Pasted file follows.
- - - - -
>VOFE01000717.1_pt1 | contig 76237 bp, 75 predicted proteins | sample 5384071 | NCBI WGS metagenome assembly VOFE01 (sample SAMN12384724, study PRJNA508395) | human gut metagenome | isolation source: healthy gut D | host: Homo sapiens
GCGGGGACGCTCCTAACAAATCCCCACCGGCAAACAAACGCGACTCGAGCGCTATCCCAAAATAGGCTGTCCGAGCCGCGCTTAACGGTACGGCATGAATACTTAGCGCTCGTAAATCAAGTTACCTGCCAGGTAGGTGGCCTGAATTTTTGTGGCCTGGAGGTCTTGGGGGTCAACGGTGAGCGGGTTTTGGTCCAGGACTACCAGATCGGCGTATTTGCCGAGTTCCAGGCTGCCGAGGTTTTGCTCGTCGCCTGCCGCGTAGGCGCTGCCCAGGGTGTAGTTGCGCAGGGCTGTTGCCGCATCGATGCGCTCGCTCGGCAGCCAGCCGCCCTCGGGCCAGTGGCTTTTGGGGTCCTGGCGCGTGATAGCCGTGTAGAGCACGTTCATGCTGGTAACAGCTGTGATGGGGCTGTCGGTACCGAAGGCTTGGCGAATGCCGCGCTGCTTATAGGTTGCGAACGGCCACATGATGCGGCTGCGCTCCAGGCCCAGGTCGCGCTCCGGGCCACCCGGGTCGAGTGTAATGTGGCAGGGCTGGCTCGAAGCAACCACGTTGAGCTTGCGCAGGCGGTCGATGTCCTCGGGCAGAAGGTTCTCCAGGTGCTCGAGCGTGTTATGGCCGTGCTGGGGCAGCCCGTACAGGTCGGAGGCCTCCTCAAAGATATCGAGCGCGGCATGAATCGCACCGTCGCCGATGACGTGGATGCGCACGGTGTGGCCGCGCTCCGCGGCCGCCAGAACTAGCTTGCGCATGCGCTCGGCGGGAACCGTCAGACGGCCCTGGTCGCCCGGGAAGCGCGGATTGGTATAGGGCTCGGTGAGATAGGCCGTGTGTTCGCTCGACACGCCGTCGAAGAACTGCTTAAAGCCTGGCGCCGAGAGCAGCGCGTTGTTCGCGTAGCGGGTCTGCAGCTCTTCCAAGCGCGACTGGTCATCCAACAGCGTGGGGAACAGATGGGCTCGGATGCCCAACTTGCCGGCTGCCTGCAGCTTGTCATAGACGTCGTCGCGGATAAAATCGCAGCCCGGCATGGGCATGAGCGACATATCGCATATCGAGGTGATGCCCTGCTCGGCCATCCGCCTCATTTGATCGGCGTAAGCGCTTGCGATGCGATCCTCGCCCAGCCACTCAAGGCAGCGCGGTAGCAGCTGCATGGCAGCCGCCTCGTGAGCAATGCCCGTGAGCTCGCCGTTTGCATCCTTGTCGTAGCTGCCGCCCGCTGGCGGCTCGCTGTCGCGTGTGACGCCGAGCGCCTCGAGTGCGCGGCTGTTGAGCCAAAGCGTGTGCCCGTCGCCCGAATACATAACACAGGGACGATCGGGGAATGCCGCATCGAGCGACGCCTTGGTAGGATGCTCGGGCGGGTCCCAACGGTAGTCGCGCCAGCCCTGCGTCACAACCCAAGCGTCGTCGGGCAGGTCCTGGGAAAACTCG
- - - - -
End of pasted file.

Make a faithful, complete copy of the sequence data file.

>VOFE01000717.1_pt1 | contig 76237 bp, 75 predicted proteins | sample 5384071 | NCBI WGS metagenome assembly VOFE01 (sample SAMN12384724, study PRJNA508395) | human gut metagenome | isolation source: healthy gut D | host: Homo sapiens
GCGGGGACGCTCCTAACAAATCCCCACCGGCAAACAAACGCGACTCGAGCGCTATCCCAAAATAGGCTGTCCGAGCCGCGCTTAACGGTACGGCATGAATACTTAGCGCTCGTAAATCAAGTTACCTGCCAGGTAGGTGGCCTGAATTTTTGTGGCCTGGAGGTCTTGGGGGTCAACGGTGAGCGGGTTTTGGTCCAGGACTACCAGATCGGCGTATTTGCCGAGTTCCAGGCTGCCGAGGTTTTGCTCGTCGCCTGCCGCGTAGGCGCTGCCCAGGGTGTAGTTGCGCAGGGCTGTTGCCGCATCGATGCGCTCGCTCGGCAGCCAGCCGCCCTCGGGCCAGTGGCTTTTGGGGTCCTGGCGCGTGATAGCCGTGTAGAGCACGTTCATGCTGGTAACAGCTGTGATGGGGCTGTCGGTACCGAAGGCTTGGCGAATGCCGCGCTGCTTATAGGTTGCGAACGGCCACATGATGCGGCTGCGCTCCAGGCCCAGGTCGCGCTCCGGGCCACCCGGGTCGAGTGTAATGTGGCAGGGCTGGCTCGAAGCAACCACGTTGAGCTTGCGCAGGCGGTCGATGTCCTCGGGCAGAAGGTTCTCCAGGTGCTCGAGCGTGTTATGGCCGTGCTGGGGCAGCCCGTACAGGTCGGAGGCCTCCTCAAAGATATCGAGCGCGGCATGAATCGCACCGTCGCCGATGACGTGGATGCGCACGGTGTGGCCGCGCTCCGCGGCCGCCAGAACTAGCTTGCGCATGCGCTCGGCGGGAACCGTCAGACGGCCCTGGTCGCCCGGGAAGCGCGGATTGGTATAGGGCTCGGTGAGATAGGCCGTGTGTTCGCTCGACACGCCGTCGAAGAACTGCTTAAAGCCTGGCGCCGAGAGCAGCGCGTTGTTCGCGTAGCGGGTCTGCAGCTCTTCCAAGCGCGACTGGTCATCCAACAGCGTGGGGAACAGATGGGCTCGGATGCCCAACTTGCCGGCTGCCTGCAGCTTGTCATAGACGTCGTCGCGGATAAAATCGCAGCCCGGCATGGGCATGAGCGACATATCGCATATCGAGGTGATGCCCTGCTCGGCCATCCGCCTCATTTGATCGGCGTAAGCGCTTGCGATGCGATCCTCGCCCAGCCACTCAAGGCAGCGCGGTAGCAGCTGCATGGCAGCCGCCTCGTGAGCAATGCCCGTGAGCTCGCCGTTTGCATCCTTGTCGTAGCTGCCGCCCGCTGGCGGCTCGCTGTCGCGTGTGACGCCGAGCGCCTCGAGTGCGCGGCTGTTGAGCCAAAGCGTGTGCCCGTCGCCCGAATACATAACACAGGGACGATCGGGGAATGCCGCATCGAGCGACGCCTTGGTAGGATGCTCGGGCGGGTCCCAACGGTAGTCGCGCCAGCCCTGCGTCACAACCCAAGCGTCGTCGGGCAGGTCCTGGGAAAACTCG